- The Washington Times - Thursday, January 4, 2001

Rep. James A. Traficant Jr. broke party ranks yesterday to back a Republican for speaker of the House.

The House Democratic Caucus responded last night by voting to deny the Ohioan a seat on the House Transportation and Infrastructure Committee.

"If he wants a committee assignment, he is going to have to go to the Republicans," said Laura Nichols, a spokesman for House Minority Leader Richard A. Gephardt, Missouri Democrat. "He is no longer a member in good standing."

House Democratic Caucus rules bar members from helping a non-Democrat in a partisan election.

The move was debated for about 90 minutes within the caucus and was opposed by a "smattering" of Democrats, according to a source familiar with the meeting.

Denying Mr. Traficant a committee slot falls short of removing him from the House Democratic Caucus, but may have little practical difference from an ouster because committee assignments are key to a member's power.

As the fifth-ranking Democrat on the transportation committee, Mr. Traficant would have been entitled to serve as the "ranking member" on a subcommittee, a title that brings with it a larger staff and some extra power.

The maverick has said for months he planned to vote for House Speaker J. Dennis Hastert, Illinois Republican, while Democrats made repeated efforts to change his mind.

In the end, Mr. Hastert won the race with 222 votes to 206 votes for Mr. Gephardt. There is one vacancy in the 435-member House; six members voted "present" or for other candidates, or were absent.

Mr. Traficant "really appreciated the way Speaker Hastert led the 106th Congress and felt he was the best man for the position for the 107th," spokesman Charles Straub said yesterday. "It is nothing personal against Mr. Gephardt."

Mr. Straub said Mr. Traficant was particularly pleased with the Republican decision to include a proposal of his in the 1998 Internal Revenue Service reform bill. The legislation, which Democrats would not even consider when they controlled Congress, placed the burden of proof on the IRS, not the taxpayer, in tax disputes.

Mr. Traficant spent the afternoon before yesterday's vote on the Republican side of the House chamber and was sitting in a back bench there when it came time for him to vote.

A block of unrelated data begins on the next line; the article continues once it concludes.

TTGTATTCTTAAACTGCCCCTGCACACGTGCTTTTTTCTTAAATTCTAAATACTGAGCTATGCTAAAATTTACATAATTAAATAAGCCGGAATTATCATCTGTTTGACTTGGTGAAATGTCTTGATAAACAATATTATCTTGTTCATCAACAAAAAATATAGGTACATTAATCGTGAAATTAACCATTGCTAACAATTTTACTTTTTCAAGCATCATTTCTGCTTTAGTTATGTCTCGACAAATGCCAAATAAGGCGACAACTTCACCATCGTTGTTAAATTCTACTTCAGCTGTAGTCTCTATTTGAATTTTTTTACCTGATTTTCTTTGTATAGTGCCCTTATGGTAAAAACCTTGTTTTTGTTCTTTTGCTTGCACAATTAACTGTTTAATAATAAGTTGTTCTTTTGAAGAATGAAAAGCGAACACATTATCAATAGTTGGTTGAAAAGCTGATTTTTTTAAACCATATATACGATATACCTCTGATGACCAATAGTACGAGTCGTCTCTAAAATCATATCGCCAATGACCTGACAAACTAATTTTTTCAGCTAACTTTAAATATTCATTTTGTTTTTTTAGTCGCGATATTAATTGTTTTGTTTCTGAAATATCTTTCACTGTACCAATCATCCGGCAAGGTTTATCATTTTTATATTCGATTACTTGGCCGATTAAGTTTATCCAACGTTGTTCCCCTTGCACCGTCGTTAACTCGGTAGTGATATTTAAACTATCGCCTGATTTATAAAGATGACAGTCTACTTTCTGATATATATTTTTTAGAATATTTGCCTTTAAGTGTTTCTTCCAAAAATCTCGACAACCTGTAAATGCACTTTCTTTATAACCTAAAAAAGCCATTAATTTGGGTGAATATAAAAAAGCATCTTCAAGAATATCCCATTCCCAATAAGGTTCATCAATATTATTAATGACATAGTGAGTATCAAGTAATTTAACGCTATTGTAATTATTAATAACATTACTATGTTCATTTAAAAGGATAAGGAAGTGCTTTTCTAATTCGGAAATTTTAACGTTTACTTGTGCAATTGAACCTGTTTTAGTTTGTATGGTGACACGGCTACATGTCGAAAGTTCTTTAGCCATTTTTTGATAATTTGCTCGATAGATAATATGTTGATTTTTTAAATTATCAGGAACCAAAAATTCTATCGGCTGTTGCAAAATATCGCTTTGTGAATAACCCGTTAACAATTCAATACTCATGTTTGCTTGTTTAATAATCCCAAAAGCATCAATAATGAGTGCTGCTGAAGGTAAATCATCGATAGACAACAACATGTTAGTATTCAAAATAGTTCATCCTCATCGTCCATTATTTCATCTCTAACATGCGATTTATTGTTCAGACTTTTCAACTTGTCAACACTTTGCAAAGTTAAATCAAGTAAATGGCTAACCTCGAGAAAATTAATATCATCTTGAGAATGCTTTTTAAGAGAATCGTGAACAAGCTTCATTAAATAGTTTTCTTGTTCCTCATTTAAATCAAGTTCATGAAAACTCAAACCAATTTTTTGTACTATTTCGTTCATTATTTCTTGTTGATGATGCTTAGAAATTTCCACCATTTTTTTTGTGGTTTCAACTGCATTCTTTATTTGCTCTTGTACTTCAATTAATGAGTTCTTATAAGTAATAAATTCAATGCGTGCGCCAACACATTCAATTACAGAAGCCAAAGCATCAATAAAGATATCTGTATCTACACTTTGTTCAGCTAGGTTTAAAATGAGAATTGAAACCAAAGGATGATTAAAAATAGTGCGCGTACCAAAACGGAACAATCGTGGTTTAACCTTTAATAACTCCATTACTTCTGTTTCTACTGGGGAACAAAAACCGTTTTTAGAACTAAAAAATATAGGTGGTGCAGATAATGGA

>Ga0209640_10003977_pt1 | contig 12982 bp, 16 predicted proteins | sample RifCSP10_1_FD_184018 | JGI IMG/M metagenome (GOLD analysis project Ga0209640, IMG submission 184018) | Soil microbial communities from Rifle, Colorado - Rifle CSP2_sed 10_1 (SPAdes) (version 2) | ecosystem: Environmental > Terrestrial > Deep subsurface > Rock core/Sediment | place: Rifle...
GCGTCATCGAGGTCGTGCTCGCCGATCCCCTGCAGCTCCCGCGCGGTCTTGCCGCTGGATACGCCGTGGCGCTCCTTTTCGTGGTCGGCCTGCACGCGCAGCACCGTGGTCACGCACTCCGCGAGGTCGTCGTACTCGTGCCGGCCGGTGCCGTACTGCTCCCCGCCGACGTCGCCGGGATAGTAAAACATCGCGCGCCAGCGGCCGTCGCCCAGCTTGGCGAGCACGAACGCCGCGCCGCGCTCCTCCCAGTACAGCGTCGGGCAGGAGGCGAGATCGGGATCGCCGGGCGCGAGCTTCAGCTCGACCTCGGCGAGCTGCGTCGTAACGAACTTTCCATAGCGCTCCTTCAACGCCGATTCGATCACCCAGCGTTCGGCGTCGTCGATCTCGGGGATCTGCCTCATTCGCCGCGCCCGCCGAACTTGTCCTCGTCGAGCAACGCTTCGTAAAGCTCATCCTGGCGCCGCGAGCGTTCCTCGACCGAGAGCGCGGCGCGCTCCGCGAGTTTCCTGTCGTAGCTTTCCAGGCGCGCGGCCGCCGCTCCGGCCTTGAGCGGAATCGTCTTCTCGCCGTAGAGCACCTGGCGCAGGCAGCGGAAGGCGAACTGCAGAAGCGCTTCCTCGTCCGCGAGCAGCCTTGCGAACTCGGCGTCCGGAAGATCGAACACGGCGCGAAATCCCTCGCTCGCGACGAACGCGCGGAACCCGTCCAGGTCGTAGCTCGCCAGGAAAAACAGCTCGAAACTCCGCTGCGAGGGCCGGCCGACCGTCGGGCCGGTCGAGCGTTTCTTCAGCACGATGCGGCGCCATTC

Republicans applauded loudly.

Democrats sarcastically applauded back.

Mr. Traficant will not now become a Republican, Mr. Straub said. But it is not clear what he will do now that his committee post has been taken away. In the worst-case scenario, Mr. Straub said, Mr. Traficant will declare himself an "Independent Democrat."

Democrats were not impressed.

Kena Hudson, a spokeswoman for the Ohio Democratic Party said, "He campaigns for Republicans. He votes for Republicans. He says he is a Democrat, but he sure doesn't sound like one."

In the House, Mr. Traficant has broken with Democratic Party leaders on more and more key votes over the past few years.

Last March, Mr. Traficant helped Republicans overcome a conservative revolt against legislation that cut taxes but also increased the minimum wage.

At a closed-door Republican meeting, Mr. Traficant won a standing ovation after speaking for 20 minutes, warning conservatives that "if they want Speaker Gephardt instead of Speaker Hastert, vote against the bill."

House Majority Leader Dick Armey, Texas Republican, said Mr. Traficant's vote yesterday did not affect the outcome and "if he is punished for that, then it does not speak well for Democratic promises of bipartisanship."

But Mr. Armey and Mr. Hastert both said before the caucus vote that they would "wait and see" what happens to Mr. Traficant before deciding whether to give him a committee assignment under the Republican allocation.

Miss Nichols said Democrats did not throw out Mr. Traficant. "He walked away," she said.

She said Mr. Traficant had a number of options. He could have simply voted "present" or backed another Democrat, as Rep. Gene Taylor, Mississippi Democrat, chose to do. Mr. Taylor voted for Rep. John P. Murtha, Pennsylvania Democrat, as he did in 1998.

Repercussions for Mr. Traficant may not end in Washington.

David Leland, chairman of the Ohio Democratic Party, said Mr. Traficant has "betrayed the people of the Mahoning Valley," whose district he represents.

"In the next few weeks, since this is a local issue, I'm going to meet with local party leaders in the valley and see what they think is appropriate," Mr. Leland said.

• This article is based in part on wire service reports.

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